Sarel van der Merwe is, arguably, South Africa’s most famous racing driver. Supervan is still a household name nearly two decades after retiring from competition driving. The lanky Capetonian has won multiple titles on tar and dirt in SA and raced on some of the biggest international stages, including the 24 Hours of Le Mans over the course of his thirty year career. He’s also not averse to the odd sim race here and there as he explains in his latest column: My Sim Racing Experience.
It’s not as if e-sports and gaming tournaments weren’t already extremely popular and growing at a rapid rate when, as a result of the alarming rate of Covid-19 infections around the world, governments and sporting bodies made the decision that sports events were not essential activities. Motorsport, along with many other sporting codes, was put on the backburner for the first half of 2020, with no end in sight for the global lockdown.
It was supremely fitting then, that some of the younger generation racers took to their simulators at home, or at the office and held races online. To the delight of racing gamers and motorsports fans alike, real driving heroes from different categories were vying for wins alongside e-racing’s elite.
Despite being officially retired for nearly two decades now, Van der Merwe is still being invited to prestigious events all around the world, some at tracks that he’s never raced on before. So, for South Africa’s most-famous motorsport personality being able to use a simulator to familiarise himself with a couple of them is quite nifty. He also recently participated in a round of the local championship hosted by Western Province Sports and GT iRacing League at the Road America circuit, on a serious motion racing rig built by sim-racing stalwart Len Gerber.
What’s the biggest challenge for a real racing driver on a simulator?
Sarel van der Merwe: Well it’s not that difficult, and the only real difference is that guys who compete in these sim racing championships obviously know that they can’t die behind the wheel when competing, and I still drove with the outlook that my life can be snuffed out with one wrong move, and tried to avoid collisions and so on.
Some of these competitors crash and carry on, or they press a button and then they’re back in the pits. They are off again within a second with repairs that would usually take an hour in real life. From that point of view, its not the same as real racing, though everything else is essentially the same.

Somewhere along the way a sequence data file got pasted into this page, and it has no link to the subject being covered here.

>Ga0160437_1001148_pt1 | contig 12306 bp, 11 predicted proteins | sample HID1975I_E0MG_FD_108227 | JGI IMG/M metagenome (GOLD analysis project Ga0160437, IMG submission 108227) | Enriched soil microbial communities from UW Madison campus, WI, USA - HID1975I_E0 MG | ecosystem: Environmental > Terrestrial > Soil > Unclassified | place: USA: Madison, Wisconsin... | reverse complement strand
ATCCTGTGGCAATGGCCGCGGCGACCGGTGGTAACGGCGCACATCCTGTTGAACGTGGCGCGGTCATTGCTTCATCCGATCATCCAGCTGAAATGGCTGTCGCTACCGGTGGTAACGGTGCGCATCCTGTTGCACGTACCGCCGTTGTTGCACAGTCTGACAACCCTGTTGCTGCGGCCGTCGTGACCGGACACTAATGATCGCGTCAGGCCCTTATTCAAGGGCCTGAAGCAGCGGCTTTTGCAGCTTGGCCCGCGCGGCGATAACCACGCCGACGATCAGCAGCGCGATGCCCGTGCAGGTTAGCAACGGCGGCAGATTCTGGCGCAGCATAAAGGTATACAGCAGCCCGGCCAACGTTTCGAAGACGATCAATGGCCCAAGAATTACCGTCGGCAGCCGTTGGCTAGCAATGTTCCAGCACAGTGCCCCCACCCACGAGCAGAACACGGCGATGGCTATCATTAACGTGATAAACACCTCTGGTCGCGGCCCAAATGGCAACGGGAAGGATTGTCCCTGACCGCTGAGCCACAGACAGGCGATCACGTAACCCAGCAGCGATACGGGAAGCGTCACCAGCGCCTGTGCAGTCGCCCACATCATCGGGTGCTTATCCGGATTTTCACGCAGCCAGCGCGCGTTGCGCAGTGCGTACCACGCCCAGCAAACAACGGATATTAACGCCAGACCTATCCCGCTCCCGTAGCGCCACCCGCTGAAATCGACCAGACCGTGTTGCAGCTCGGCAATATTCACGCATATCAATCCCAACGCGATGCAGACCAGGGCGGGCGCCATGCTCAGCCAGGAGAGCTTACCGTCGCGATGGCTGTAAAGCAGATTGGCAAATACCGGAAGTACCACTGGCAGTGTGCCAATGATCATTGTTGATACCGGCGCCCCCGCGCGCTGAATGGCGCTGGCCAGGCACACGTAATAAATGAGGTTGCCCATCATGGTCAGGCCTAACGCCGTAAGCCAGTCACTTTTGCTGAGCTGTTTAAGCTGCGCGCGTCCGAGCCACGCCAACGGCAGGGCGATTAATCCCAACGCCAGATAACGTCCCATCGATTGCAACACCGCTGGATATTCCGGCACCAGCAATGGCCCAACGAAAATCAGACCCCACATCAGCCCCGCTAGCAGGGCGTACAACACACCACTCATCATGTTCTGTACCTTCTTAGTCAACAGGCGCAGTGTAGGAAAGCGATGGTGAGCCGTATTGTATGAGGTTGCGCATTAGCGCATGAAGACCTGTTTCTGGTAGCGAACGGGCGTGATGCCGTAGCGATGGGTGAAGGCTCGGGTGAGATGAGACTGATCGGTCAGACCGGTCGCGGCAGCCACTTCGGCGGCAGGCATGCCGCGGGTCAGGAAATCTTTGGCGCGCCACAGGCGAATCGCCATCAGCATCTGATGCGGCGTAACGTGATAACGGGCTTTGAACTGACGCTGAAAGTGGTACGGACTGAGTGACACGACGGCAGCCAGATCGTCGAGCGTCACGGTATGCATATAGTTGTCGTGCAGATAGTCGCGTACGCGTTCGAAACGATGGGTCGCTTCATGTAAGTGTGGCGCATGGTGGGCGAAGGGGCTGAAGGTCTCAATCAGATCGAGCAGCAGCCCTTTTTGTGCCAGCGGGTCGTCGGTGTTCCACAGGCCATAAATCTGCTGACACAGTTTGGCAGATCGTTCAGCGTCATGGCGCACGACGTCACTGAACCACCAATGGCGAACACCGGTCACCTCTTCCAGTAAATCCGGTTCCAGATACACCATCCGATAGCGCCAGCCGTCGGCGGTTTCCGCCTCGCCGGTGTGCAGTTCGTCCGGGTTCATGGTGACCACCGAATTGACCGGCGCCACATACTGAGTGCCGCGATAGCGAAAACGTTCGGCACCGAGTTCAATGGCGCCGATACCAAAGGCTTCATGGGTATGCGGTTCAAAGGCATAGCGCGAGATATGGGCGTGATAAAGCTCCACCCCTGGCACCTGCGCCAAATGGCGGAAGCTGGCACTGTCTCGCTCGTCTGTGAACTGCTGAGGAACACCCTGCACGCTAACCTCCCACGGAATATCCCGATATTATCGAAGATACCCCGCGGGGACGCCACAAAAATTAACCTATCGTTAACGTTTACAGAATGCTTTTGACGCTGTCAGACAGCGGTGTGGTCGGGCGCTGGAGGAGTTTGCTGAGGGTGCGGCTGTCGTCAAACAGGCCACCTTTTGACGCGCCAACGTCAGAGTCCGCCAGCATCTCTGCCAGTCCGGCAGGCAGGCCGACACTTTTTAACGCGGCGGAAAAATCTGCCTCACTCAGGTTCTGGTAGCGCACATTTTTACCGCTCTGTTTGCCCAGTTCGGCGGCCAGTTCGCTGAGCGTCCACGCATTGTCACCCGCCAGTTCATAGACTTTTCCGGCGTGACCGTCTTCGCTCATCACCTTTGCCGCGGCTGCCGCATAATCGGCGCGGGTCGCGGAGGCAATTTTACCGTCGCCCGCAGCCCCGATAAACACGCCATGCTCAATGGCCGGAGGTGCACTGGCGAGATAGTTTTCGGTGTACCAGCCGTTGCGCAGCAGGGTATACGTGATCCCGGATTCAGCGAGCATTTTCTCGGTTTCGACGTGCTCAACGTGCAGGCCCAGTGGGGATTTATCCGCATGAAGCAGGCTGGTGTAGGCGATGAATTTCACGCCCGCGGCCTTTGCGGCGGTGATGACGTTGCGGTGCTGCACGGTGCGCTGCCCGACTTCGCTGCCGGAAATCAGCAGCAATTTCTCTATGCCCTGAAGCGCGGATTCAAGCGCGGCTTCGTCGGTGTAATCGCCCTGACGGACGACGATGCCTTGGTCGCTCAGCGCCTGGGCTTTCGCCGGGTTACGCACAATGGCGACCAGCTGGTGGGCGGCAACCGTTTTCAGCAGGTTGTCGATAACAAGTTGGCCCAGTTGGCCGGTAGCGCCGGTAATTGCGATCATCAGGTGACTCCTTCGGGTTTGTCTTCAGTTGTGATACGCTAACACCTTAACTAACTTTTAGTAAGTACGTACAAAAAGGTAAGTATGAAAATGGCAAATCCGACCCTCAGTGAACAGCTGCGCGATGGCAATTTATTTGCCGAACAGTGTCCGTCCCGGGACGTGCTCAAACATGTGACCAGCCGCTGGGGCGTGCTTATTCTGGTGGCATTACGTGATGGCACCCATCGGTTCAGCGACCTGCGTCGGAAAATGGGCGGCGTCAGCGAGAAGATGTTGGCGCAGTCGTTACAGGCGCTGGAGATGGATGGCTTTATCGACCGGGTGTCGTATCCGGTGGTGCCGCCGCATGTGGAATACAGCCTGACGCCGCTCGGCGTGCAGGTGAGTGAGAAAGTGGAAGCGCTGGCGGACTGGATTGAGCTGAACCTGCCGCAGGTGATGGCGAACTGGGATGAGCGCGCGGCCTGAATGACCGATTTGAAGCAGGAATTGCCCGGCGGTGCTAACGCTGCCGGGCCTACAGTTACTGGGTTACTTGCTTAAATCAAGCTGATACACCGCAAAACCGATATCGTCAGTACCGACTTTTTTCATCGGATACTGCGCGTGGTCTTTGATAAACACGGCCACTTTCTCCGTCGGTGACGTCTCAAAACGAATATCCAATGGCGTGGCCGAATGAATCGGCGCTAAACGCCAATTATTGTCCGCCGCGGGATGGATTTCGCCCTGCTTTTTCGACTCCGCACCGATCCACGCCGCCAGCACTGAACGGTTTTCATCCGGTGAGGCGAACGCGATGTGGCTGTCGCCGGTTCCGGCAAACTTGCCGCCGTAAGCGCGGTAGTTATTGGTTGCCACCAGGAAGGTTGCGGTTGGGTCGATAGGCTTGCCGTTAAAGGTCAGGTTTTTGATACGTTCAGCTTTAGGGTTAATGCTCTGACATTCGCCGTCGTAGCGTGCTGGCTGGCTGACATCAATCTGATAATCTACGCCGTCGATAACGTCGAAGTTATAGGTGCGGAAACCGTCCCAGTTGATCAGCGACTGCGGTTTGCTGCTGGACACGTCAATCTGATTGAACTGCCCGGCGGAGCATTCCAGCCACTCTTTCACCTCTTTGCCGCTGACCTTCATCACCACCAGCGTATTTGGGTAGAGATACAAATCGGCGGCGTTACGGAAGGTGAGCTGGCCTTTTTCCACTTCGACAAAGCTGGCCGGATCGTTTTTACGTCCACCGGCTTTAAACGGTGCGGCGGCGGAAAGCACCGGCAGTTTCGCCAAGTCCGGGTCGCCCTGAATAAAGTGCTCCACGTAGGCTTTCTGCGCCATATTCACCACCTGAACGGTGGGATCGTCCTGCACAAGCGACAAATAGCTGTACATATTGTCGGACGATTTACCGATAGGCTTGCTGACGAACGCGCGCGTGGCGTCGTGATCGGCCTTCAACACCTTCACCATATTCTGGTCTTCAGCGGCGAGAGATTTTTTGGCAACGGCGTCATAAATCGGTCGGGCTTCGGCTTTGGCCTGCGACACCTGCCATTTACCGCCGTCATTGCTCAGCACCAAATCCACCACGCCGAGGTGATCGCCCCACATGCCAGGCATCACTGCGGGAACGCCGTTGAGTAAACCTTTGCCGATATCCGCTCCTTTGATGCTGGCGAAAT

Was this your first time behind the wheel of a sim rig?
SvdM: I actually used one of Len’s set-ups previously, about two or three years ago, to get used to the layouts of the Autodromo Internazionale Enzo e Dino Ferrari (known colloquially as Imola – Ed) and Misano World Circuit before taking part in races at both tracks. I put in quite a lot of laps on the simulator and when I got there it was exactly the same thing.
Did anything like this exist when you retired from motorsport?
SvdM: Well, no. You know the Formula 1 teams, for instance have systems like these rigged up in proper racecars and the drivers put in thousands of laps before heading to a new track. Even if it’s a new track, they know exactly to expect when they get there. These things are so sophisticated that you can expect very nearly the same thing on track as you do on the simulator with regards to the bumps and things.
Having said that, it takes away a lot of the natural talent of a racer because now a driver can sit for hours and not risk ‘killing’ himself spending hours getting faster at one location. But it is definitely a wonderful invention and essential to have because nowadays everyone else has one and you risk being left behind if you show up with no experience.
What are the forces on your body like?
SvdM: It depends on the set-up, but the only body parts that work are your arms, because the steering can get quite realistic. But you basically just sit there and there are no G-forces that tire you out.
What does the future hold for sim racing looking from the outside in?
SvdM: The people who are involved at the moment will make sure it carries on. A lot of these guys are ‘wannabe’ racing drivers essentially who, maybe don’t have the funds to go racing for a season or three, but they’re still experiencing the thrill of racing. I don’t think it will die down, and it will only probably get bigger.
Sarel will be in action again at the South African Endurance Series 9 hour at the Killarney International Raceway on 5 December.
Double Apex went to visit the owner and builder of the racing rigs Sarel used to prepare for his international races and recent virtual event. You can read about the incredibly sophisticated machinery in an upcoming installment.